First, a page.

"Does not!"

"Does so," Beth countered.

Grace clapped her hands to get their attention. "That's enough." She pointed to her elder son. "You go use the upstairs bathroom," she told him. "Beth, you use the one off the guest room. And no muddy messes, you hear? I want those sinks spotless when you're done."

Beth waited until her brother had started to turn away, then made a face and stuck out her tongue.

Grace had to smile. Kids. What would she do without them?

There had been times, particularly lately, when she'd questioned every choice she'd made since her marriage - except when it came to deciding to have children. It wouldn't be easy raising them alone. She'd have to find a job and probably sell the house. But they'd get by. Even if Dylan was out of the picture she knew he'd still help support them. He had never been stingy. 

"Unless he ends up in prison for what he did," she muttered, stepping into the yard in search of her three-year-old. 

"Brandon? Where are you?"

Although he didn't answer he was easy to find by following the sound of his giggles. Standing on tiptoe, he was splashing in a concrete birdbath, clearly delighted as water flew in all directions.

"Well, at least you're cleaner than I expected," Grace said, scooping him up from behind and carrying him toward the house with the wettest, muddiest parts turned away from her green silk blouse and designer jeans.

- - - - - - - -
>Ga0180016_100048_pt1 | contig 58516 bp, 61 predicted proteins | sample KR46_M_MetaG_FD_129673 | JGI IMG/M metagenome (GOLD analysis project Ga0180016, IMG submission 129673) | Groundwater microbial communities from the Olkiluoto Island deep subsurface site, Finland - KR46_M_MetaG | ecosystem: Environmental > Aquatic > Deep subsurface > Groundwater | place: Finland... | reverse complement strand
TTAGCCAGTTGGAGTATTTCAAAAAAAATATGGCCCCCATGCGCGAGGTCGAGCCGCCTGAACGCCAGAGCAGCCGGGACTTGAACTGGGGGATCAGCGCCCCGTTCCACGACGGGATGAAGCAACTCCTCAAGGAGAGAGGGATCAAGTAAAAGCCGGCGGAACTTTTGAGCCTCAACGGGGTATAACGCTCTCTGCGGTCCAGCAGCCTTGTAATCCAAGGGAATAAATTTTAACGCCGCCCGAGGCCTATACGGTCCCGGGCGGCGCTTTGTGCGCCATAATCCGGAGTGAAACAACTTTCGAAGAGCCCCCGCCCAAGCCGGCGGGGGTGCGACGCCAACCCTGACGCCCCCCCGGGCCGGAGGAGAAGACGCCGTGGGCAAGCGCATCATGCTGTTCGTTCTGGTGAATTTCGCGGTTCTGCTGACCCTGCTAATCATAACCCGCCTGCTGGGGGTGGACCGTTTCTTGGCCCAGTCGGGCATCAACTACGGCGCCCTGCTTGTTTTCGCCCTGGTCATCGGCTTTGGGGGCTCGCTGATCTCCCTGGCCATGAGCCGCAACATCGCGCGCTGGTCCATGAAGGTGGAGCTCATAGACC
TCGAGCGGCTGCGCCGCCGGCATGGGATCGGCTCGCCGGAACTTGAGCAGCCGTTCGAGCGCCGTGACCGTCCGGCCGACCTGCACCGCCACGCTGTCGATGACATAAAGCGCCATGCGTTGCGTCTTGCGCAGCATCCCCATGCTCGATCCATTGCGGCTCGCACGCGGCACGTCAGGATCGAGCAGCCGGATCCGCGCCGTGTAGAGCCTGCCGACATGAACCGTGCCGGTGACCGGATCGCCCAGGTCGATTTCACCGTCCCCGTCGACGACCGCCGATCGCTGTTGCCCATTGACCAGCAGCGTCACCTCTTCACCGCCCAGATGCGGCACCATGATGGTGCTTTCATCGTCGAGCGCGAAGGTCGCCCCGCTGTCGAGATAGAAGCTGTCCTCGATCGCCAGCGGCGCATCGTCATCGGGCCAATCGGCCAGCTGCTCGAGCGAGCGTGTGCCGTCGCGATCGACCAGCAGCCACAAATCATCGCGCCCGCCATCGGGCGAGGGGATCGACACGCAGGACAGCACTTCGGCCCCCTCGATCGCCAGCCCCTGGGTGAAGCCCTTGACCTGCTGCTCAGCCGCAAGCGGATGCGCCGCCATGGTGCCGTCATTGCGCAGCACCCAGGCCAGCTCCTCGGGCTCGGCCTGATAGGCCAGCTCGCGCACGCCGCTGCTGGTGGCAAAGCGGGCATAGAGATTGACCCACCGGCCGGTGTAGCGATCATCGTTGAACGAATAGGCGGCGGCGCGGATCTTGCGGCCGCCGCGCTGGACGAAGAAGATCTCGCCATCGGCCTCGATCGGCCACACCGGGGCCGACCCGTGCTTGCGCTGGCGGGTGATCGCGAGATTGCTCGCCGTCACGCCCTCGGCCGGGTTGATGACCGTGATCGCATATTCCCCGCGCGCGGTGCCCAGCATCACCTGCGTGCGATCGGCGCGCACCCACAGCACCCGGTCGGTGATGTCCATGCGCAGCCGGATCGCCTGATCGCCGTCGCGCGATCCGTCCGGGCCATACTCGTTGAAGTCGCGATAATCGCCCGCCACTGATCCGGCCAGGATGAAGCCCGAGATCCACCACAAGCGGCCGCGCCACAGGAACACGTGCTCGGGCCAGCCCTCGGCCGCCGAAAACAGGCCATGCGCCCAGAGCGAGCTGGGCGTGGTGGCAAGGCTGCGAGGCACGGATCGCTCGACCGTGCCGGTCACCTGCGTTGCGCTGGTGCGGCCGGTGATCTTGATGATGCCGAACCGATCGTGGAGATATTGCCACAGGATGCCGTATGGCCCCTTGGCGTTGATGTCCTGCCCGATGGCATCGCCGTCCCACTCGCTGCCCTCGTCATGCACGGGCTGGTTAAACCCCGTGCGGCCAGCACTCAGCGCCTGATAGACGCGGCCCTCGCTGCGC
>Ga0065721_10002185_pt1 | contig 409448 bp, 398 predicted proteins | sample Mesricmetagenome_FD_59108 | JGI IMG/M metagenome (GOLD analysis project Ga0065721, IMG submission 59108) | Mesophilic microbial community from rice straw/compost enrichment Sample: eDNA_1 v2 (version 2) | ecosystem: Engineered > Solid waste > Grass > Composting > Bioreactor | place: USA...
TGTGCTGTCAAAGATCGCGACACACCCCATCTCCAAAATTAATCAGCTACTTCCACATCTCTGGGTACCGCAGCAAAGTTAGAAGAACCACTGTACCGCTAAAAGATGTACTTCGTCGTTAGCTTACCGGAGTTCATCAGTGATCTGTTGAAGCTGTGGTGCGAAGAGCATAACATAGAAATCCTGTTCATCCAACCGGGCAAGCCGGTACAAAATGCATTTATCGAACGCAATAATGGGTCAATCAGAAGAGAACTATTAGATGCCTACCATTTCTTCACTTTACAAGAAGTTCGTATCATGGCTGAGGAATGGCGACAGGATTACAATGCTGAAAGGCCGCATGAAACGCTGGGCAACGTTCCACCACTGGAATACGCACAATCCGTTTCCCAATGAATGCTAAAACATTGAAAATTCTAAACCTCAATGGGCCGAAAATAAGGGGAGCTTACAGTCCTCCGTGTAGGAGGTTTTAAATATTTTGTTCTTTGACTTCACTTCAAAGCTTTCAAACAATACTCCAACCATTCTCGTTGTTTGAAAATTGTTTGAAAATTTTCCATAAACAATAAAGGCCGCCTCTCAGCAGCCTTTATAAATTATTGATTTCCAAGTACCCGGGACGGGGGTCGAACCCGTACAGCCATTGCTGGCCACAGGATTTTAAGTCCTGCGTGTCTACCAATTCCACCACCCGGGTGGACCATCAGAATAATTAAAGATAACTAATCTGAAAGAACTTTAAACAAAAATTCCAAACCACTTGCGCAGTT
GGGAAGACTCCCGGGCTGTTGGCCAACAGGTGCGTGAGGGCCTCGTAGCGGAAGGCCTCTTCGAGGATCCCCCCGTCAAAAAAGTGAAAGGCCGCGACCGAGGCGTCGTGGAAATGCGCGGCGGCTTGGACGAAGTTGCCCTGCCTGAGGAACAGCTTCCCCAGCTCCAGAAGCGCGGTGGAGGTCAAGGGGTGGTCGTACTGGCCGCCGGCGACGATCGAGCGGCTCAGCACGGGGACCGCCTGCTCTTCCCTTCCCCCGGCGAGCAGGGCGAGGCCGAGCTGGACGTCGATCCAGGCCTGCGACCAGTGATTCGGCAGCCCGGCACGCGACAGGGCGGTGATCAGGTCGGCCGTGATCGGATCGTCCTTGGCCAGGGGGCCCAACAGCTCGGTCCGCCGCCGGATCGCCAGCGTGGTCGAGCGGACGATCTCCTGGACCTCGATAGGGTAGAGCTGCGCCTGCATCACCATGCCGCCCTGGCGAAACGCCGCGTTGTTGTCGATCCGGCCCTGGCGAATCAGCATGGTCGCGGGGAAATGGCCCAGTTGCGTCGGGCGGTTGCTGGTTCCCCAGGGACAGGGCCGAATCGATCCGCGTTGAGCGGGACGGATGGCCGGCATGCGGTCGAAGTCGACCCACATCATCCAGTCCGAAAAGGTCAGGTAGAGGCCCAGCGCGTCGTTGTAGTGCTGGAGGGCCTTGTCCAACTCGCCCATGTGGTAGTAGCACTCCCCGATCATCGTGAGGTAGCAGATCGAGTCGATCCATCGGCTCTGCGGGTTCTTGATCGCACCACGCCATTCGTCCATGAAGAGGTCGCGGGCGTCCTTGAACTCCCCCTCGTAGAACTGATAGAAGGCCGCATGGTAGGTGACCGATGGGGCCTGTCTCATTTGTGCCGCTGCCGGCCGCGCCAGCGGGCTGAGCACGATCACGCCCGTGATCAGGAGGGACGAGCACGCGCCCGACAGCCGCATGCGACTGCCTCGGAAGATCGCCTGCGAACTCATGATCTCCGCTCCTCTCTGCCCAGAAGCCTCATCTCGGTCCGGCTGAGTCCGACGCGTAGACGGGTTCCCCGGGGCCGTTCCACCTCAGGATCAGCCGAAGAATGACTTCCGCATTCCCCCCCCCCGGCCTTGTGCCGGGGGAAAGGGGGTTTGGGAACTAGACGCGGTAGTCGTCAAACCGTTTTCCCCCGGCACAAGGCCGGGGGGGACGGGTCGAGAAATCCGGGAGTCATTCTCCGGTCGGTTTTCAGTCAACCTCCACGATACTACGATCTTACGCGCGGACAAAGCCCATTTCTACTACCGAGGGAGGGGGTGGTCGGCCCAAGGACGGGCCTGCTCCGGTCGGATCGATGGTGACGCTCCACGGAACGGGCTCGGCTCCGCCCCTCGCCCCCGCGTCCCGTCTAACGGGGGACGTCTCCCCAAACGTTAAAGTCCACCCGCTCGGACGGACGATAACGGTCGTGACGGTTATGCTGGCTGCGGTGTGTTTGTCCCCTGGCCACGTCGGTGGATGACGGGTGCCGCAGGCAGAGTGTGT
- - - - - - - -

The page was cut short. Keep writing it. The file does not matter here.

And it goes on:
She kicked off her sandals at the door and carried the little boy to the kitchen sink where he obligingly held his hands under running water. 

His giggling was infectious. "You are one dirty kid, you know that," she said between soft laughs. 

"Kyle helped me," the child replied.

"I'm sure he did." 

Grace reached for paper towels with which to dry her youngest. Kyle had never been an easy child and the older he got, the more he tested her patience. Moreover, he had been acting worse since Dylan had sat everyone down and told them he was leaving. Beth had wept and Brandon had sniffled. Kyle, however, had merely stood there, jaw clenched and eyes flashing, glaring at his parents.

The boy was angry. Grace understood. She wasn't pleased with the way things had worked out either, but there was no way she'd ever be able to forgive her husband for becoming a part of the criminal underworld. Dylan had had a good job with a prestigious law firm and had been on his way up the corporate ladder, just as they'd planned.

And now? Who knew? It wasn't only that he'd destroyed his own future, he'd ruined his entire family's, too. Thrown it away as if none of them had ever mattered as much as making a lot of money. 

It was always the money, first and foremost. She couldn't count the number of times she'd fed the children, then eaten a burned dinner alone because Dylan had been too involved in some hotshot business deal to bother to come home as promised. 

Truth to tell, her husband was absent so often there was little difference between their present situation and the times when he'd still lived there.

Grace sighed. That wasn't quite true. Back then, she'd always had hope he'd eventually show up. Now, she knew he was gone for good. And once their divorce was final, the only times she'd probably encounter him were when he picked up the kids on visitation days.

"Well, it is what it is," she murmured, setting her youngest at her feet and taking his hand. "Come on, Honey. Let's go get you some clean clothes before lunch."

"I want a boy cheese sandwich," Brandon said, making his mother smile at the inside joke. He'd mistaken the word "grilled" for "girl" and had refused to eat the melted cheese sandwiches until Dylan had realized the problem and changed the name of the toasted treat. 

"Okay," Grace said. "I'll cook you a boy cheese and Beth can have a girl cheese."